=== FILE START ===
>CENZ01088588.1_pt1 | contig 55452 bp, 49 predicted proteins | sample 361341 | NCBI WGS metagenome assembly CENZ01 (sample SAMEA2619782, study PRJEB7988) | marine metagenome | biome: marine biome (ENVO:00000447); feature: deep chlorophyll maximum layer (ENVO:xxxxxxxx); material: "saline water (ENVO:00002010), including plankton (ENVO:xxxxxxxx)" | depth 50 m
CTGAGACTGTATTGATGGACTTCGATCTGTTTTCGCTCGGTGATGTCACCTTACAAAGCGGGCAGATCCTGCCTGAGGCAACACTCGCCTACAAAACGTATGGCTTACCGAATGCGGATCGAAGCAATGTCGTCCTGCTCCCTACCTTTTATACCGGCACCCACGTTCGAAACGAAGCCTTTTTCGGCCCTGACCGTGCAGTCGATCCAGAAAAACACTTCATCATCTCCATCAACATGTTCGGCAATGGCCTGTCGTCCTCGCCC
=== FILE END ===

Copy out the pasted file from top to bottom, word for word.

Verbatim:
>CENZ01088588.1_pt1 | contig 55452 bp, 49 predicted proteins | sample 361341 | NCBI WGS metagenome assembly CENZ01 (sample SAMEA2619782, study PRJEB7988) | marine metagenome | biome: marine biome (ENVO:00000447); feature: deep chlorophyll maximum layer (ENVO:xxxxxxxx); material: "saline water (ENVO:00002010), including plankton (ENVO:xxxxxxxx)" | depth 50 m
CTGAGACTGTATTGATGGACTTCGATCTGTTTTCGCTCGGTGATGTCACCTTACAAAGCGGGCAGATCCTGCCTGAGGCAACACTCGCCTACAAAACGTATGGCTTACCGAATGCGGATCGAAGCAATGTCGTCCTGCTCCCTACCTTTTATACCGGCACCCACGTTCGAAACGAAGCCTTTTTCGGCCCTGACCGTGCAGTCGATCCAGAAAAACACTTCATCATCTCCATCAACATGTTCGGCAATGGCCTGTCGTCCTCGCCC